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Documenting The History Of Mob Violence Against African-American Veterans

Sep 20, 2018
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In Montgomery, Ala., earlier this year, social justice advocates unveiled a memorial to thousands of African-Americans murdered by lynch mobs. And the activists discovered something that many people didn't know. The prime targets for lynchings have included military veterans, men who served their country and then came home. Here's Jay Price of member station WUNC.

JAY PRICE, BYLINE: Sometimes it took almost nothing to trigger the violence against black veterans - disagreeing with a gas station attendant or a bus driver - or simply laughing, like 19-year-old Army veteran J.C. Farmer did while clowning around with a friend at a bus stop in Sims, N.C., in 1946. A police officer took offense. They argued. And within hours, a mob shot Farmer dead.

BRYAN STEVENSON: The military has always enjoyed a kind of deference and respect and honor. And it was hard to navigate that for white Southerners when they were dealing with black veterans coming back home.

PRICE: New York University law professor Bryan Stevenson leads the Alabama-based Equal Justice Initiative, which built the National Memorial for Peace and Justice, also known as the lynching memorial. He says black veterans often felt empowered by their military service, especially after World War II when more than a million African-Americans were in uniform.

STEVENSON: Except their wearing the uniform - that was a provocation. And many of them would be asked to take off their uniforms and walk home in their underwear or naked in some optic of humiliation. And they would resist. And there would be conflict, and there'd be violence.

PRICE: Stevenson's organization has documented the lynchings, defined as extrajudicial killings by mobs, of more than 4,400 African-Americans between 1877 and 1950. The number of veterans is unknown. But Stevenson says thousands were assaulted and many were lynched.

(SOUNDBITE OF HISTORICAL RE-ENACTMENT)

UNIDENTIFIED ACTOR #1: (As Eugene Talmadge) Alien influences and communistic influences from the East are agitating social equality in our state.

PRICE: Among them was a veteran named George Dorsey, who was killed with his wife and another couple in Walton County, Ga., in 1946.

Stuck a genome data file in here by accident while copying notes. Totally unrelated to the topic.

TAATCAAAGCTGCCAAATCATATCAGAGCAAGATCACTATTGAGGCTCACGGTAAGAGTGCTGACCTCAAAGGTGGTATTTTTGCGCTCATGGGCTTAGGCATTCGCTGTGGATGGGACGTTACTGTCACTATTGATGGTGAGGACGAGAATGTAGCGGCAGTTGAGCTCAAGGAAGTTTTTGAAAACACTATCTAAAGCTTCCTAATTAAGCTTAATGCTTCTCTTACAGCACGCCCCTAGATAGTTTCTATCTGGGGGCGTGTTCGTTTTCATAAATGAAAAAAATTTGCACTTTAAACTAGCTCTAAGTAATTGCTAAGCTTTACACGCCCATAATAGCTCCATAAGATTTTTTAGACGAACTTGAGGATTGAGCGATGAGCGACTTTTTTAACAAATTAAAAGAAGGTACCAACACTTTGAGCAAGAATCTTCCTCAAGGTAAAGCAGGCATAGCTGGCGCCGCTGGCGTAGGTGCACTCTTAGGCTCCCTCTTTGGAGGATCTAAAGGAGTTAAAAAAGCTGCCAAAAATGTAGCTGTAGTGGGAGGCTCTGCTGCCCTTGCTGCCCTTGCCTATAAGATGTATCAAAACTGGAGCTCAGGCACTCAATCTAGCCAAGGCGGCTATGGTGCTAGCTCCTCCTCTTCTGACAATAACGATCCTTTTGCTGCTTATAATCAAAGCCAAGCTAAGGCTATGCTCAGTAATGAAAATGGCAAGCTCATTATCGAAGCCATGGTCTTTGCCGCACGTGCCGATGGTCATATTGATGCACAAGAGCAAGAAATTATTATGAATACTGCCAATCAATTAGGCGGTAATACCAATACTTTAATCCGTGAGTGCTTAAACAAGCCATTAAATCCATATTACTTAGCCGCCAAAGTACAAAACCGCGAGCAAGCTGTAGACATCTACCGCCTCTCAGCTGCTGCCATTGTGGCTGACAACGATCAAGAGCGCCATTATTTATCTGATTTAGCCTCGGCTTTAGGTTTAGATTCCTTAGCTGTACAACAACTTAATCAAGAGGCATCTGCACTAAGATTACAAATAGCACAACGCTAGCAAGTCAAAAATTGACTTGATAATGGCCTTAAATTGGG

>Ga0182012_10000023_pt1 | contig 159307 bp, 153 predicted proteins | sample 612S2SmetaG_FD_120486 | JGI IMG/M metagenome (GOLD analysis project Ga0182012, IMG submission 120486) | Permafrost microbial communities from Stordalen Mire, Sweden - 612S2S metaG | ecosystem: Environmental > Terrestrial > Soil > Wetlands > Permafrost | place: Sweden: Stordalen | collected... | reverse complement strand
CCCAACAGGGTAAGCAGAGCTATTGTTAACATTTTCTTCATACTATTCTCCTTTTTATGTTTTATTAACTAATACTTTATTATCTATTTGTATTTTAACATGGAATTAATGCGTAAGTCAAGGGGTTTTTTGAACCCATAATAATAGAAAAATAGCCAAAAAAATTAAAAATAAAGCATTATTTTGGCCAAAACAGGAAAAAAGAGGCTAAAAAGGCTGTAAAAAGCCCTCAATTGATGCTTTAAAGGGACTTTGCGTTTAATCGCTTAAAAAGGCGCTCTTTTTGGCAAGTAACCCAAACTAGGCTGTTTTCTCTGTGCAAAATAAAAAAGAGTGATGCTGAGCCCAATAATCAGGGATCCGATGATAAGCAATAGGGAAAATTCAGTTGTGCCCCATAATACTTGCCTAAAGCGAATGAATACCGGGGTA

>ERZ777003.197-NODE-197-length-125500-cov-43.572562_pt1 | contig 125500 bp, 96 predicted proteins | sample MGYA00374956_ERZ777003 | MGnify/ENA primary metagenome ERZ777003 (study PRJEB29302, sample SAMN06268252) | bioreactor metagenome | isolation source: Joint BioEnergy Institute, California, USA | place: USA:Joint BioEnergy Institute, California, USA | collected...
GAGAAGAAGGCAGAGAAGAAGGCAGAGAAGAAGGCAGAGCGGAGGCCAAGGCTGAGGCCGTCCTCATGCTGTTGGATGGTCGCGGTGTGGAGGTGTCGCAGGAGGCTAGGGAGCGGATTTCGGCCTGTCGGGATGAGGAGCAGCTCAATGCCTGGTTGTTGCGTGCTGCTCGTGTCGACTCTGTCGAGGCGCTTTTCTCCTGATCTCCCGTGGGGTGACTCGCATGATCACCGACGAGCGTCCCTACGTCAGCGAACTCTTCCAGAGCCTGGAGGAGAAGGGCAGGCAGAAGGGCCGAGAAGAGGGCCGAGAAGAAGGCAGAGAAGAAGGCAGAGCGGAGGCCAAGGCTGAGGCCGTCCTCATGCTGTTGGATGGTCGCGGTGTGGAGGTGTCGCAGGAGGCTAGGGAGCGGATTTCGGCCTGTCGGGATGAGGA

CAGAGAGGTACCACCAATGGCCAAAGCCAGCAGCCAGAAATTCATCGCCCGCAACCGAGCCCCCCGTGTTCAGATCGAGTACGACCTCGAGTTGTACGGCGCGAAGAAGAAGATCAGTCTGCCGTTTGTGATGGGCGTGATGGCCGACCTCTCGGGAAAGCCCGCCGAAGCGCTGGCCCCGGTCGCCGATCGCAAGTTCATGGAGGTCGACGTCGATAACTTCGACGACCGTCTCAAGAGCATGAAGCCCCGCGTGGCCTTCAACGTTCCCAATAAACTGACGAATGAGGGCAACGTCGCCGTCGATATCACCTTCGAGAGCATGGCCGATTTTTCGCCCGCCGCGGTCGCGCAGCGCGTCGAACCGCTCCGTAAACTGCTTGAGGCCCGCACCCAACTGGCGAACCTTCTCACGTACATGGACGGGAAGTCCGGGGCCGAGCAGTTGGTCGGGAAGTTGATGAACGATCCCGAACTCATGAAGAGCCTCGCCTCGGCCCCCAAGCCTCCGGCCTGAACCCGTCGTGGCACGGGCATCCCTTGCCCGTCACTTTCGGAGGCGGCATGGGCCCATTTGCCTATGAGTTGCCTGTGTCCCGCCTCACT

(SOUNDBITE OF HISTORICAL RE-ENACTMENT)

UNIDENTIFIED ACTOR #1: (As Eugene Talmadge) They desire to destroy the heritage and traditions fought for by our grandparents.

PRICE: That's an actor recreating a speech by the race-baiting Georgia gubernatorial candidate Eugene Talmadge. He delivered speeches like this after federal courts ended whites-only primary elections and just before the Dorsey murders. Every year, activists in Georgia stage the speech. Then, the actors and audience drive into the countryside to Moore's Ford Bridge, where Dorsey and the three others were lynched 72 years ago.

(SOUNDBITE OF HISTORICAL RE-ENACTMENT)

UNIDENTIFIED ACTOR #2: (As character) Get him out of the car.

UNIDENTIFIED ACTOR #3: (As character, screaming) No, no.

PRICE: There, they perform a re-enactment of the violence that's hard to watch and hard to listen to.

(SOUNDBITE OF HISTORICAL RE-ENACTMENT)

UNIDENTIFIED ACTOR #4: (As character) Take them to that field down there, boys. We got us a job to do.

PRICE: Those killings were so horrific that they overshadowed another lynching of a veteran just days earlier and a few counties away.

RAYNITA ALEXANDER: Maceo was the first African-American to vote in Taylor County.

PRICE: For years, Raynita Alexander has collected stories from family members about the death of her great-uncle Maceo Snipes. She found this account in a Pittsburgh newspaper.

ALEXANDER: (Reading) Afterward, Maceo told a friend that the white folks on the election board appeared sort of dazed as he cast his vote.

PRICE: The Ku Klux Klan had threatened violence against any African-Americans who dared to vote.

ALEXANDER: (Reading) Private Snipes didn't know it, but the white folks were right. He was already dead when he dropped the ballot in the box.

PRICE: The next day, four white men with Klan connections drove up to Snipes' house, called him out on the porch and, after a brief altercation, shot him. Snipes lingered in the hospital for two days, but his doctor claimed not to have any, quote, unquote, "black blood" for transfusions. Alexander says stubbornness is a family trait.

ALEXANDER: I served my country - I really think that's what went through his mind. Why would you keep me from voting if I've served my country?

PRICE: Those two lynchings of veterans inspired a young college student named Martin Luther King Jr. to write a letter to the editor of The Atlanta Constitution, arguing that black Americans were entitled to the right to vote, earn a living and be treated equally. Martin Luther King Sr. later said that reaction to the killings was the first intimation of his son's greatness. Stevenson says a young Martin Luther King Jr. and others took notice of the killings.

STEVENSON: When these veterans are lynched, murdered - and particularly in Moore's Ford - it just was such a setback. And I think that kind of insecurity really pushed civil rights leaders to realize that they couldn't wait any longer. This has to happen. We've got to do something.

PRICE: Today, more than a third of Taylor County voters are black, though Snipes' great niece, who volunteers on registration drives, says resentment of that black vote still lingers. Meanwhile, there haven't been any arrests in the Snipes and Moore's Ford lynchings.

For NPR News, I'm Jay Price in Moore's Ford, Ga.

(SOUNDBITE OF TAYLOR MCFERRIN'S "POSTPARTUM") Transcript provided by NPR, Copyright NPR.